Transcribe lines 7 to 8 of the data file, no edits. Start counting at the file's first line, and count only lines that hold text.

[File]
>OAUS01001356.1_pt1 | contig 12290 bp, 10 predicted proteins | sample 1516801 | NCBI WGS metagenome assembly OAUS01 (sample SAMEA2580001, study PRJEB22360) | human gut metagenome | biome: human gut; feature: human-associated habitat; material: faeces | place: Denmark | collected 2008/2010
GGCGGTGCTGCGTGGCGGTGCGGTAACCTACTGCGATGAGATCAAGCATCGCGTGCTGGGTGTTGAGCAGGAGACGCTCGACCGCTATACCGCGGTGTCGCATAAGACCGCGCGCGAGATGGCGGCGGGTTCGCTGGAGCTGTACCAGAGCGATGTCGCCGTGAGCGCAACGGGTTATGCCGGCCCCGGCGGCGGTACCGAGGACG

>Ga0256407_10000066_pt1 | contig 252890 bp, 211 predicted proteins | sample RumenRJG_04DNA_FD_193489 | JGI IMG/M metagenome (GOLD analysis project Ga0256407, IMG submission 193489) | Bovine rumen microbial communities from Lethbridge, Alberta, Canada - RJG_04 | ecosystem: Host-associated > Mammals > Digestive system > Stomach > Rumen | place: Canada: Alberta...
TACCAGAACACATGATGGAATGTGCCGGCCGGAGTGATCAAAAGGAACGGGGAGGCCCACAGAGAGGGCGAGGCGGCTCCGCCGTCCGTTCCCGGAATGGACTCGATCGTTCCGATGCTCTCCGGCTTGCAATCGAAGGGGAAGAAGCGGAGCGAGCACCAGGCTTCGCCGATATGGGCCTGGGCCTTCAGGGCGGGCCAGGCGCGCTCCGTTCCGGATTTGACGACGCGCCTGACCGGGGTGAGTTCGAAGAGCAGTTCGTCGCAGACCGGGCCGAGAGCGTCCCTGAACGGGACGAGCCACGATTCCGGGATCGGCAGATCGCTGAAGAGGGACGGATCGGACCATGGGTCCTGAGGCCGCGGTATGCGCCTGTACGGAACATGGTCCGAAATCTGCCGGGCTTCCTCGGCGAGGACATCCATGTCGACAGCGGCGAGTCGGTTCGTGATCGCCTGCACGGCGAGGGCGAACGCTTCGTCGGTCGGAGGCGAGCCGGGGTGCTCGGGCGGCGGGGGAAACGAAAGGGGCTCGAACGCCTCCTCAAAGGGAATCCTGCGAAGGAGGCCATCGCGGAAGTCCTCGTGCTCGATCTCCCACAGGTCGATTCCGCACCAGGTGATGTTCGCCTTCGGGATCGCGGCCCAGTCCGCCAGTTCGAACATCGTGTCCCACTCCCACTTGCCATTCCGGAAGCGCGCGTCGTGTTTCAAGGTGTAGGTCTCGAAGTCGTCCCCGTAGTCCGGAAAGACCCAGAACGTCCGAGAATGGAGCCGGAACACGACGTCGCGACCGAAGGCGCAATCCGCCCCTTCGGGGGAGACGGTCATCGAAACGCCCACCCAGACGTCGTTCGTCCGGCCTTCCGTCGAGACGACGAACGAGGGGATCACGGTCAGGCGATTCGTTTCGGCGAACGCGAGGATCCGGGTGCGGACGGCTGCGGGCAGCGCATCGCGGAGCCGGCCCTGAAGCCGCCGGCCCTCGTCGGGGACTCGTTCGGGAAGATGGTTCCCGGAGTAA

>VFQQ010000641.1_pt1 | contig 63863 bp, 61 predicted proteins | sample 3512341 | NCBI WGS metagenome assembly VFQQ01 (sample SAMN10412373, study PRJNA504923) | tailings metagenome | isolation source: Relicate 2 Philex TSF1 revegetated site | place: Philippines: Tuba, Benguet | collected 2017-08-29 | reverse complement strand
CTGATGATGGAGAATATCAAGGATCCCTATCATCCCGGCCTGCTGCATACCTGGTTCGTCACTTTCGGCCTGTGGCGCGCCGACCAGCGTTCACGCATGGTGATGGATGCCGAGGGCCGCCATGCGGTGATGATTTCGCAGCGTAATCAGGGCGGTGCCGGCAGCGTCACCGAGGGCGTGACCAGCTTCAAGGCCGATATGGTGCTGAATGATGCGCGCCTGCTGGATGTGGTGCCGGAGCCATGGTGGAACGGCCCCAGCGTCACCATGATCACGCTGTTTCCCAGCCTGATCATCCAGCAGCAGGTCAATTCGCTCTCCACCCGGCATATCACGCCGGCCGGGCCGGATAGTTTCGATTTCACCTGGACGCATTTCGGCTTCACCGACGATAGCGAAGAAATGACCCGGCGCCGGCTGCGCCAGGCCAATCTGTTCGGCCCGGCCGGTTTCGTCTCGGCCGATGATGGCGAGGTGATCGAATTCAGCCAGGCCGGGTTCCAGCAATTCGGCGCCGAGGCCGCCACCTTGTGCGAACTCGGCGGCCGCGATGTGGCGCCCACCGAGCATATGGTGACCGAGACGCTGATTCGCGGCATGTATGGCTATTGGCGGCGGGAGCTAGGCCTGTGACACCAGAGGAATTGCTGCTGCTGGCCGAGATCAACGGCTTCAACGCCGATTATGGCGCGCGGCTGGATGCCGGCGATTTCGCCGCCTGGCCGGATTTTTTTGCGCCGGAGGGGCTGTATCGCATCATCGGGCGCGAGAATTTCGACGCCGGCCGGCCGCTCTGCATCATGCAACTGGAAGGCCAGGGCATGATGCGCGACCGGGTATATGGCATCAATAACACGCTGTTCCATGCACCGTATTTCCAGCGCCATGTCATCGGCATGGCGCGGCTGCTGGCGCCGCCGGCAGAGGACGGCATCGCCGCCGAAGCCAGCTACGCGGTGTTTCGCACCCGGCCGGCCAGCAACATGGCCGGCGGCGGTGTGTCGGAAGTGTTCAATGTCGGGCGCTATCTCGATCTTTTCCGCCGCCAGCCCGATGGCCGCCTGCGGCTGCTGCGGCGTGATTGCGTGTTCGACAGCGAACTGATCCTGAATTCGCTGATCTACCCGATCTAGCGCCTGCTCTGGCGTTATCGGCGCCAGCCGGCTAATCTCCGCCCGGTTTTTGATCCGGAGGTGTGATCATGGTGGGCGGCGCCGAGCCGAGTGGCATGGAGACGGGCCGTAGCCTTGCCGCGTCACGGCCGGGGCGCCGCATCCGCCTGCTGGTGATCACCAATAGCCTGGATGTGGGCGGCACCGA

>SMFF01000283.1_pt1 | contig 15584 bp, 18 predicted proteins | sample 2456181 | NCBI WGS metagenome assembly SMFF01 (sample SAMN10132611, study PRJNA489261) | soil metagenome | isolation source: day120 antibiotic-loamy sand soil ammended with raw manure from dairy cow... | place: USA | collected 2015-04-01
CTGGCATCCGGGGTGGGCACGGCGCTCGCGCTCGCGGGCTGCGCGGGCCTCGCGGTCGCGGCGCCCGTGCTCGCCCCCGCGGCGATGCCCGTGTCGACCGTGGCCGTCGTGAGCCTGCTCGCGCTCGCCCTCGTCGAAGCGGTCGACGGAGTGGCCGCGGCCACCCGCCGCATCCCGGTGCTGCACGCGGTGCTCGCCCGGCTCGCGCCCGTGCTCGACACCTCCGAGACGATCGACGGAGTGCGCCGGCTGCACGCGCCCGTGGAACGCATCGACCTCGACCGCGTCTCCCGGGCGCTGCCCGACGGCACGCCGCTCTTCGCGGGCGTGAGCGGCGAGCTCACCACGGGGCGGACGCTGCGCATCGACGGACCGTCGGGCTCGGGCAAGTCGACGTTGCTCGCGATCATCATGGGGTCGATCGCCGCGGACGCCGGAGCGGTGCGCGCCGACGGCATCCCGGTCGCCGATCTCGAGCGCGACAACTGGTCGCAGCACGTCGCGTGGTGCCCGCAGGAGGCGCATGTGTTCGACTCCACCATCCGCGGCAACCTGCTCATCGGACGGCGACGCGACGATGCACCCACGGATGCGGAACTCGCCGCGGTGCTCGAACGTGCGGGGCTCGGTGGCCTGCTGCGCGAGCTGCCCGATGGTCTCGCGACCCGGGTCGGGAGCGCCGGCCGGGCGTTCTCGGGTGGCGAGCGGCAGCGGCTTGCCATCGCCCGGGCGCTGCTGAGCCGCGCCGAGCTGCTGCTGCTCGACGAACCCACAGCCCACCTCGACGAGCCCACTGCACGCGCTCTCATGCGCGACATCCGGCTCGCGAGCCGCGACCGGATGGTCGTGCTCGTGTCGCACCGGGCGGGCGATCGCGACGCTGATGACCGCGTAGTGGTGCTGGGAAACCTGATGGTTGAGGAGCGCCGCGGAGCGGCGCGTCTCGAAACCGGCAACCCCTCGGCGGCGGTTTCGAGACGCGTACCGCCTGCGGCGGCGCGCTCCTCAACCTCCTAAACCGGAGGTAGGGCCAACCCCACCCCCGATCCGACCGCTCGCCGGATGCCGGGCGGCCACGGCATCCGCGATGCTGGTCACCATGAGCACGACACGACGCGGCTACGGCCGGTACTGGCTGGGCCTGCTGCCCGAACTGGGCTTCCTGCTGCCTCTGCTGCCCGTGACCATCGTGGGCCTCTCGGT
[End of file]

>SMFF01000283.1_pt1 | contig 15584 bp, 18 predicted proteins | sample 2456181 | NCBI WGS metagenome assembly SMFF01 (sample SAMN10132611, study PRJNA489261) | soil metagenome | isolation source: day120 antibiotic-loamy sand soil ammended with raw manure from dairy cow... | place: USA | collected 2015-04-01
CTGGCATCCGGGGTGGGCACGGCGCTCGCGCTCGCGGGCTGCGCGGGCCTCGCGGTCGCGGCGCCCGTGCTCGCCCCCGCGGCGATGCCCGTGTCGACCGTGGCCGTCGTGAGCCTGCTCGCGCTCGCCCTCGTCGAAGCGGTCGACGGAGTGGCCGCGGCCACCCGCCGCATCCCGGTGCTGCACGCGGTGCTCGCCCGGCTCGCGCCCGTGCTCGACACCTCCGAGACGATCGACGGAGTGCGCCGGCTGCACGCGCCCGTGGAACGCATCGACCTCGACCGCGTCTCCCGGGCGCTGCCCGACGGCACGCCGCTCTTCGCGGGCGTGAGCGGCGAGCTCACCACGGGGCGGACGCTGCGCATCGACGGACCGTCGGGCTCGGGCAAGTCGACGTTGCTCGCGATCATCATGGGGTCGATCGCCGCGGACGCCGGAGCGGTGCGCGCCGACGGCATCCCGGTCGCCGATCTCGAGCGCGACAACTGGTCGCAGCACGTCGCGTGGTGCCCGCAGGAGGCGCATGTGTTCGACTCCACCATCCGCGGCAACCTGCTCATCGGACGGCGACGCGACGATGCACCCACGGATGCGGAACTCGCCGCGGTGCTCGAACGTGCGGGGCTCGGTGGCCTGCTGCGCGAGCTGCCCGATGGTCTCGCGACCCGGGTCGGGAGCGCCGGCCGGGCGTTCTCGGGTGGCGAGCGGCAGCGGCTTGCCATCGCCCGGGCGCTGCTGAGCCGCGCCGAGCTGCTGCTGCTCGACGAACCCACAGCCCACCTCGACGAGCCCACTGCACGCGCTCTCATGCGCGACATCCGGCTCGCGAGCCGCGACCGGATGGTCGTGCTCGTGTCGCACCGGGCGGGCGATCGCGACGCTGATGACCGCGTAGTGGTGCTGGGAAACCTGATGGTTGAGGAGCGCCGCGGAGCGGCGCGTCTCGAAACCGGCAACCCCTCGGCGGCGGTTTCGAGACGCGTACCGCCTGCGGCGGCGCGCTCCTCAACCTCCTAAACCGGAGGTAGGGCCAACCCCACCCCCGATCCGACCGCTCGCCGGATGCCGGGCGGCCACGGCATCCGCGATGCTGGTCACCATGAGCACGACACGACGCGGCTACGGCCGGTACTGGCTGGGCCTGCTGCCCGAACTGGGCTTCCTGCTGCCTCTGCTGCCCGTGACCATCGTGGGCCTCTCGGT